Few questions:

  • How Karma and testing framework X (Jasmine, Mocha, QUnit) relate to each other?
  • What is the equivalent framework at Java world? I assume Jasmine, Mocha, QUnit equal to jUnit/TestNG. How about Karma?
  • Can I run testing framework X (e.g. Jasmine) without Karma?
  • Is Karma for unit test or integration/e2e test? This reference shows is for unit test, however this said is for e2e test.

closed as too broad by George Stocker Apr 5 '16 at 13:06

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up vote 361 down vote accepted

Karma is a browser test runner.

The idea is that browsers do not have natively a concept of loading tests files, running them, and reporting results. What karma does is (roughly) :

  • starting a small web server to serve "client-side" javascript files to be tested (1)
  • also serve the "client-side" javascript files with the tests (or Specs, as they're often called) (2)
  • serve a custom web page that will run javascript code for the tests (3)
  • start a browser to load this page (4)
  • report the results of the test to the server (5)
  • karma can then again report the results to text files, the console, anything your CI server likes, etc...

Looking at each part :

(1) Those files will be your actual js files ; you will tell karma how to load them. If you use requirejs, there is a karma plugin, and some config is needed.

(2) Those tests can be written in a variety of Javascript testing framework (Jasmine, QUnit, Mocha) ; this is JS code that is run in the browser.

(3) The custom web page will be a bit different for each testing framework ; this is why karma has plugins for different frameworks.

(4) Karma can launch the page in many browsers (FF, Chrome, or headless browsers like PhantomJs.)

(5) Reporting to karma is, again, framework-dependant, and dealt with karma plugins.

So to answer your questions :

  • in Java, most people use JUnit which is both a framework to write tests and run them, but does not have the problem of differentiating the environment in which tests are run and the one in which test reports are aggregated ; karma would be the missing piece between a JUnit Suite and a JUnit TestRunner
  • Yes, you can do everything that karma does "by hand" - pick one framework (jasmine, qunit, mocha) and follow instructions. The advantage of karma is that it provide a solution out-of-the-box, if you're in a standard setup.
  • Karma can be used for both unit test (with jasmine / qunit / whatever) and integration tests (which will use another API, like webdriver, to drive the browser)
  • 50
    This deserves a blog post or something. – Willa Nov 17 '15 at 4:55
  • Karma can launch the page in many browsers (FF, Chrome, or headless browsers like PhantomJs.) ? so does Jasmine right? we can test it on many frameworks and choose that setup in conf js – Wang'l Pakhrin Jul 27 '16 at 22:47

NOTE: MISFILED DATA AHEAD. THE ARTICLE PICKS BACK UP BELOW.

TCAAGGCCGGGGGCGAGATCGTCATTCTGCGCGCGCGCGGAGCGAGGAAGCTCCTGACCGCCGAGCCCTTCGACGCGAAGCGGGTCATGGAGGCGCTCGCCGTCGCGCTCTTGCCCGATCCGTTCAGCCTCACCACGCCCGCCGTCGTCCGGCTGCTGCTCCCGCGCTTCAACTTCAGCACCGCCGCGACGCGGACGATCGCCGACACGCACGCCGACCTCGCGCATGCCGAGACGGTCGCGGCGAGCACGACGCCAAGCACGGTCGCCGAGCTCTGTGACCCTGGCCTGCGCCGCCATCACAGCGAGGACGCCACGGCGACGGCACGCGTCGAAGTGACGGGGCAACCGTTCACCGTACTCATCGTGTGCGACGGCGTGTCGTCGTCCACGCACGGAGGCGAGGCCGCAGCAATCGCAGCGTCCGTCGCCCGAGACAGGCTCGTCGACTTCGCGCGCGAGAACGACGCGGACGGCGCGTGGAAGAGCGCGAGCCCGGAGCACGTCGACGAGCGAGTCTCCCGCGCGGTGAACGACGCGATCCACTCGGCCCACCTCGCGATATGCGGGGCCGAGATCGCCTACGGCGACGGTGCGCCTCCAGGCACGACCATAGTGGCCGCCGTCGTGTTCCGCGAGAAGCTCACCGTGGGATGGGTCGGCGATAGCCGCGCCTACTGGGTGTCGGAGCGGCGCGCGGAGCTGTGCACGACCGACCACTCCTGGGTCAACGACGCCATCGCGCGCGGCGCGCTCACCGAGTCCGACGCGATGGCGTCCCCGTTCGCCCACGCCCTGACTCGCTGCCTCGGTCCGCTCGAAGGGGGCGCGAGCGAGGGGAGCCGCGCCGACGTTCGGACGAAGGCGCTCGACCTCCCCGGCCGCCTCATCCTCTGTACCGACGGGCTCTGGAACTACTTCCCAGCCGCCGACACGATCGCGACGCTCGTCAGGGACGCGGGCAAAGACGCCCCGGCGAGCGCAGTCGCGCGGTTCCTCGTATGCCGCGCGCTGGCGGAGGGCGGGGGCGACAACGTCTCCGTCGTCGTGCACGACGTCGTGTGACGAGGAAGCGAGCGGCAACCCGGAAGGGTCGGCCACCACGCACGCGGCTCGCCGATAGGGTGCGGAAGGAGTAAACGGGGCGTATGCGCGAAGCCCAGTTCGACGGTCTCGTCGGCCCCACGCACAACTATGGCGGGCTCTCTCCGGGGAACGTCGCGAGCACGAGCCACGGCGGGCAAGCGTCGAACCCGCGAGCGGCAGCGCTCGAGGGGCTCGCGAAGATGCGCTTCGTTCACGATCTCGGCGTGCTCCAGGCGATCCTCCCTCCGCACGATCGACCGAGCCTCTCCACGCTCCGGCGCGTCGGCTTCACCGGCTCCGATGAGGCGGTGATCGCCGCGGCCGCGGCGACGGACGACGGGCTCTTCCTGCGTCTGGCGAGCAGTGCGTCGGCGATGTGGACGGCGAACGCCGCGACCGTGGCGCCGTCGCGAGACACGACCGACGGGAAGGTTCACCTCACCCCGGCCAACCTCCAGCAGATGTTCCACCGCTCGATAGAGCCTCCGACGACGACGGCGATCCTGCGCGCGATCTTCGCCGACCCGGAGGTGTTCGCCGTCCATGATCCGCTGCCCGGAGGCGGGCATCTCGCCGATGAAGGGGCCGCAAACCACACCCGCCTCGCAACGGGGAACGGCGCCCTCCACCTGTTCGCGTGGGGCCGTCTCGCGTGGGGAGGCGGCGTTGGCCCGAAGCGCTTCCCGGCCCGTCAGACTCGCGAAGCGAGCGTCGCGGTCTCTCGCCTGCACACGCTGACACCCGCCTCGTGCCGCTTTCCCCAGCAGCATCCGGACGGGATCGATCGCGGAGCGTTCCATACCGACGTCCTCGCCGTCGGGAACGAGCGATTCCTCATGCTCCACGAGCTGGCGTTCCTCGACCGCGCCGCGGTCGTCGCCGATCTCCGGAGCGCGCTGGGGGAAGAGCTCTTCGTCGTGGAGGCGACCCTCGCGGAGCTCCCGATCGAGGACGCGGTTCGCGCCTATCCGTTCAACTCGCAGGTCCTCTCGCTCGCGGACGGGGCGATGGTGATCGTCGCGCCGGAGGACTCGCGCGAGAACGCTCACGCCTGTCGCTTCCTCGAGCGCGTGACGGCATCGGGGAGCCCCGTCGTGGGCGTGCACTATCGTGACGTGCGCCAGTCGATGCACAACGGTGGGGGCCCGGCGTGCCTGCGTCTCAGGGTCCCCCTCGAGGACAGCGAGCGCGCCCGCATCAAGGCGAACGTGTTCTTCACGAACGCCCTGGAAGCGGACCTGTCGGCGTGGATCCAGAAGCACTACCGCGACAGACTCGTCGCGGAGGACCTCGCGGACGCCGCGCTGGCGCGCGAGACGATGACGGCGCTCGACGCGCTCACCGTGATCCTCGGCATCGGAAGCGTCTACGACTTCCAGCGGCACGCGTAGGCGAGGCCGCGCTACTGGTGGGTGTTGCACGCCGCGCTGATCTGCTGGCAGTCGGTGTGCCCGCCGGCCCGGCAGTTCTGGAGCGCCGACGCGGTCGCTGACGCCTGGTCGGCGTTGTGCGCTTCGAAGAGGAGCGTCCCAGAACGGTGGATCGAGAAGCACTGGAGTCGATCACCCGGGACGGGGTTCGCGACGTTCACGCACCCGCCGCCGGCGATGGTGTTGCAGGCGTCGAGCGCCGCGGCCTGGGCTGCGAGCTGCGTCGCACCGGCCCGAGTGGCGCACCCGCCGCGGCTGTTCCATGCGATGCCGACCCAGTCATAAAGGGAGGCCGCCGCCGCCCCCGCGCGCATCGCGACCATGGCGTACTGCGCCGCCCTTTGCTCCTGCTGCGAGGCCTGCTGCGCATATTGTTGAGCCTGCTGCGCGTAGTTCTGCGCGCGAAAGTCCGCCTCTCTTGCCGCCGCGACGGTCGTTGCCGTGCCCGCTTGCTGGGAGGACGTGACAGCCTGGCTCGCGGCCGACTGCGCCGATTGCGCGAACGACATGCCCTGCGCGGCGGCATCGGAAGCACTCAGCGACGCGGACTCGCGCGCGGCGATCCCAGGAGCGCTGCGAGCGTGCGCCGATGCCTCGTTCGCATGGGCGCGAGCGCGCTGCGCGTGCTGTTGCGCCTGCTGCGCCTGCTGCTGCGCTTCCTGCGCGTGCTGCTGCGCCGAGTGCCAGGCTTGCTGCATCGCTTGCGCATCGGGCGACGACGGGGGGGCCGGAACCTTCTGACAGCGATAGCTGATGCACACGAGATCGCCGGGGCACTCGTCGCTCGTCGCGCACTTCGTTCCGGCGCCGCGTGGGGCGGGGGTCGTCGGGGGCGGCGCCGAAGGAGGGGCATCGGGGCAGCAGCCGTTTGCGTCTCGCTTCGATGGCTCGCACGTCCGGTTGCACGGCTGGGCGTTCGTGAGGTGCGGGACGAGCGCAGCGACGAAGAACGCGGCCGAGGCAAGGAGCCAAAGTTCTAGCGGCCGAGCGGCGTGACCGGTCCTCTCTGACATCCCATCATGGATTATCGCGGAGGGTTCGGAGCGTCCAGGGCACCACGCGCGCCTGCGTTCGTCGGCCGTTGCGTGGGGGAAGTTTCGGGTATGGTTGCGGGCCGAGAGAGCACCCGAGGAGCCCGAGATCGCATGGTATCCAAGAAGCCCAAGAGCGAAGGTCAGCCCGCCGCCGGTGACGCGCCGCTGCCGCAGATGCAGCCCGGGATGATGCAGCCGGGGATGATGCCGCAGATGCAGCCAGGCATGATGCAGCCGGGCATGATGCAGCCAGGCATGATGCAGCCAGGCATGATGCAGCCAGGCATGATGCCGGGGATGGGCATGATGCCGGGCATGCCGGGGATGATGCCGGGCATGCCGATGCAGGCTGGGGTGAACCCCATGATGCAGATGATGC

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    @Wang'lPakhrin You can of course use jasmine with (m)any browser. What I meant was that, technically, karma can launch (m)any browsers in which you want to test. At the time of writing, jasmine was not responsible for actually starting browsers (I still don't think it does.) Hoping it clarifies things ! – phtrivier Jul 28 '16 at 9:48
  • thejsguy.com/2015/01/12/jasmine-vs-mocha-chai-and-sinon.html "Jasmine vs. Mocha, Chai, and Sinon" – escapedcat Nov 16 '16 at 6:22
  • @Willa I've made a youtube vid based on this answer youtube.com/watch?v=bJc078szrZA :) – bersling Sep 22 at 12:35

One shorter way to understand the difference:

People testing with plain Jasmine / Mocha most likely are running all the code with the Node virtual machine.

Adding Karma to the mix (on top of your existing framework of choice) will run your test suite with the engine of other browsers.

By doing this you get the little extras you get with a browser environment. It will be easier to test DOM related code, but you will also be giving up to the extra resources given by the Node engine (like filesystem / shell access)

The thesis of the guy who designed Karma was very informative in describing existing solutions and comparing them, and of course describing Karma itself


Summary: Karma is a test runner. It can be used by QUnit, Jasmine, Mocha, ... Karma has advantages to other test runners to improve your TDD/BDD development cycle. It "watches" files, so when you save a change, Karma runs tests and reports back instantly, no switching context to Web Browser to run the test.

In short, perhaps question should be Karma AND Jasmine or Mocha or QUnit?

  • 2
    Could you a small summary, from the link. That improves your answer – winner_joiner Dec 13 '15 at 8:09
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    Can karma run Jest tests? – SuperUberDuper Dec 14 '15 at 12:08
  • you can watch in Jasmine too ? i think so but i don't quiet remember. – Wang'l Pakhrin Jul 27 '16 at 22:48
  • @Wang'l Pakhrin I don't know that Jasmine has a watch functionality, I just use nodemon. "nodemon --exec jasmine" and every time you save a file it will run the tests. – neoflash Mar 4 '17 at 13:13
  • The thesis doesn't mention Jasmine. – Carl G Jun 8 '17 at 20:37

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